Wednesday, February 02, 2005


Yes, Groundhog Day. The day on which we ask the famous question, “How much ground could a groundhog hog if a groundhog could hog ground?”

You would think that Groundhog Day is a singularly American holiday, steeped as it is in Local Color, Historical Tradition, and More Than A Little Utter Silliness. Think about it: a day on which a large rodent is expected to predict the weather based on its paranoid reaction to Conditions of Illumination. And as if Punxsutawney Phil weren’t enough, down here in Georgia we have our own General Beauregard Lee to do the predictin’ honors. Gaaah.

But, ridiculous as Groundhog Day may be, we Americans don’t hold the patent on silly-ass animal-based holidays. Herewith, for your delectation, Blog d’Elisson presents an overview of...

Groundhog Day Observances Around the World

The Canadian equivalent of Groundhog Day is Muskrat Day, March 1. If “Inuvituk Izzie” sees his shadow, no maple syrup may be consumed until the Queen’s Birthday.

Domestik-Schweinestag is observed on March 15. A randomly-selected domesticated pig is taken outside. If it sees its shadow and squeals, it is promptly slaughtered, smoked, and eaten in the form of Rauch-Schinken (smoked bacon) to prevent malevolent Teutonic spirits from lodging in people’s hair.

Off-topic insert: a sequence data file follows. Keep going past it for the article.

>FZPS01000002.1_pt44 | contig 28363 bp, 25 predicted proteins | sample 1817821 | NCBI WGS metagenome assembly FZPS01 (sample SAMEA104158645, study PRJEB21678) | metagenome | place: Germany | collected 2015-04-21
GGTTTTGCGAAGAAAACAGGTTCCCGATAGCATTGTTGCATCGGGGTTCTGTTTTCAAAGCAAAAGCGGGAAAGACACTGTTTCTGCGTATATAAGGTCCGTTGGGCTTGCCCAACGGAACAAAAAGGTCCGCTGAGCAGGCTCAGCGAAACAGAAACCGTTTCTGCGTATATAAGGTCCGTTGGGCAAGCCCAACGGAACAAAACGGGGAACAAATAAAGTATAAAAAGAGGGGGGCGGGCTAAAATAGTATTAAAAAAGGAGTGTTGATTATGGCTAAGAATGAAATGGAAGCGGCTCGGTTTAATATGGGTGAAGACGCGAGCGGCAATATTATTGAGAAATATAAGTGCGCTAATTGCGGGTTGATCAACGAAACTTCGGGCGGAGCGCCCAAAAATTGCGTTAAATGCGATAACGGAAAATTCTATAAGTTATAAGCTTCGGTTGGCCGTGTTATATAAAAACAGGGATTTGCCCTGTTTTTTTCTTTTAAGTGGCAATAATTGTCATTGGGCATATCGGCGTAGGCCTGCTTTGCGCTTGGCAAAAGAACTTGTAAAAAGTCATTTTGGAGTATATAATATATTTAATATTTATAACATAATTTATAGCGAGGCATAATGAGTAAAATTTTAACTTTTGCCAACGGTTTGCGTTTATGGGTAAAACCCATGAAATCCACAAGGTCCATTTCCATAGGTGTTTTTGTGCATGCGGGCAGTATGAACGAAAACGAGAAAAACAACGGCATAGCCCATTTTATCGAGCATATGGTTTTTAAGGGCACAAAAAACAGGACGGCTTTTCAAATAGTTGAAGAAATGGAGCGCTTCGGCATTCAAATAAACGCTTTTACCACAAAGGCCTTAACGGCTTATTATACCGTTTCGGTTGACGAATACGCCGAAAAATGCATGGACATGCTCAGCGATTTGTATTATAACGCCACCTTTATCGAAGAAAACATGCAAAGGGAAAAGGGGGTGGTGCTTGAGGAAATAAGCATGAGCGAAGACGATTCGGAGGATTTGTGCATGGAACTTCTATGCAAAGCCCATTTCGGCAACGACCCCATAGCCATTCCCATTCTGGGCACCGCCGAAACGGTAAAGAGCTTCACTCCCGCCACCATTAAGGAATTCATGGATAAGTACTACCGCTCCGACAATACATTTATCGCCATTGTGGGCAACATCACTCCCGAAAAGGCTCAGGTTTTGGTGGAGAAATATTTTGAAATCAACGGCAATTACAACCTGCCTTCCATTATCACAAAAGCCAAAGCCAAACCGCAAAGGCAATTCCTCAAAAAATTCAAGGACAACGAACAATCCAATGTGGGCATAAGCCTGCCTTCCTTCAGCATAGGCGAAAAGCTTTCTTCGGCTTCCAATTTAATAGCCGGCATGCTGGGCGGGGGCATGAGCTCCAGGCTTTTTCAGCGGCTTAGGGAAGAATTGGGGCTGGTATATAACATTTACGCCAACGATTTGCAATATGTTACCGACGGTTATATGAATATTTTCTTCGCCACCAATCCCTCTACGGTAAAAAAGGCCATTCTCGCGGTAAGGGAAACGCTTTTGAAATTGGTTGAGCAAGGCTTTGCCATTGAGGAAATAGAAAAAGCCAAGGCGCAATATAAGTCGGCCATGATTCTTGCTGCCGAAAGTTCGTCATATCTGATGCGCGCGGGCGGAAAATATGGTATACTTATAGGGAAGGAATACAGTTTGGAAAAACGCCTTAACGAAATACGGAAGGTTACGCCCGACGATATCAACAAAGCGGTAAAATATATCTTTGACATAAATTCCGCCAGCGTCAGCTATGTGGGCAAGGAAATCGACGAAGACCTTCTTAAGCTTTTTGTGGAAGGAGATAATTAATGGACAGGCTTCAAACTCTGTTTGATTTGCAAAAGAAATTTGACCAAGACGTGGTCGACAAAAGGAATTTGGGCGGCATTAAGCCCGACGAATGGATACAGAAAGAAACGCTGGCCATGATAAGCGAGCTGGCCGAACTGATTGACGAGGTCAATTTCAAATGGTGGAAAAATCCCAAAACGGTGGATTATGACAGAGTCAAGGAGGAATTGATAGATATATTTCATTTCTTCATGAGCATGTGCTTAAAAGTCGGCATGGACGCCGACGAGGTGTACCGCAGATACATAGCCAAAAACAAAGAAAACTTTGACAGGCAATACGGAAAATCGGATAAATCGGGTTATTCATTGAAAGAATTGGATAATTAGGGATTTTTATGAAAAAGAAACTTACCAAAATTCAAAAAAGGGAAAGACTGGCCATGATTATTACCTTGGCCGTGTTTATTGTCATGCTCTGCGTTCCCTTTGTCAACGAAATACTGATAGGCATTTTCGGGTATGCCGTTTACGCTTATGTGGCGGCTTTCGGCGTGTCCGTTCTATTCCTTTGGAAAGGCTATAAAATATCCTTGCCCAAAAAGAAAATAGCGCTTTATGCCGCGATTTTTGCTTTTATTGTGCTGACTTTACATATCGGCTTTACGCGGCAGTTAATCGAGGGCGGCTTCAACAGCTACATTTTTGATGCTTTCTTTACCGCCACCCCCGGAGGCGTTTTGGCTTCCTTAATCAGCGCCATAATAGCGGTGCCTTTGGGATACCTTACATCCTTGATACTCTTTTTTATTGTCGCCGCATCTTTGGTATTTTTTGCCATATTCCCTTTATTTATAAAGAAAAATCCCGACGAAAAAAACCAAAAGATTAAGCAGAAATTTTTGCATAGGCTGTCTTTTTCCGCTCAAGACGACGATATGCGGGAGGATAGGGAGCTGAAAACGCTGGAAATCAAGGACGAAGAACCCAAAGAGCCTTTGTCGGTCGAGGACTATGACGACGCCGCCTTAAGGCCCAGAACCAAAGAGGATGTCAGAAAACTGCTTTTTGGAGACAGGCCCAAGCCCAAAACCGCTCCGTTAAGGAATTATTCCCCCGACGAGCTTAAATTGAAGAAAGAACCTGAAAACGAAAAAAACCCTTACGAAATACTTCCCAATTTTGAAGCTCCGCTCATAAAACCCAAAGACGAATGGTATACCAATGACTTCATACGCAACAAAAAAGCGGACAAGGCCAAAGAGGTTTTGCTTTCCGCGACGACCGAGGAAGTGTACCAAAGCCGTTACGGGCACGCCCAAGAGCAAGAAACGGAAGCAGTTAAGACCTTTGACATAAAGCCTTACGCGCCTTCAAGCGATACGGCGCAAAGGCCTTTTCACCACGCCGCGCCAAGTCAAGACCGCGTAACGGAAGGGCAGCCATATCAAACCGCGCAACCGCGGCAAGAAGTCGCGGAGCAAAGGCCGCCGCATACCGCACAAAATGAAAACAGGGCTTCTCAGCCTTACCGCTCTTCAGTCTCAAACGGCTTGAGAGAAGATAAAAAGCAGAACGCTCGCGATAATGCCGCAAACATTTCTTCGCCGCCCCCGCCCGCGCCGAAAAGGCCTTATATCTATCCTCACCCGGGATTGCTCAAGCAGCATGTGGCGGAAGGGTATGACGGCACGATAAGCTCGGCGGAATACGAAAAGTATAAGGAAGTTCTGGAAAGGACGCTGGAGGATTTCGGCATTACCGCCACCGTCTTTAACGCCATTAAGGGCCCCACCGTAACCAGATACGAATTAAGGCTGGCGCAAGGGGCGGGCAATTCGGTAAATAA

Tanzanians celebrate Banana Slug Day on July 10. If Blinky the Banana Slug does not return to his habitation promptly after being coaxed from it, people refrain from eating bananas for six weeks. At the same time, they are encouraged to slug one another repeatedly and without obvious provocation.

The closest Indian equivalent of Groundhog Day is Cow Day, observed every freakin’ day of every year. If you see a cow, you are expected to get the hell out of its way. You are never expected to eat the cow. By observing Cow Day properly, Indians are assured of having twelve months of suffocating humidity, heat, and monsoons. As usual.

Know of any other interesting international holiday traditions? Leave a comment and tell us all about ’em!

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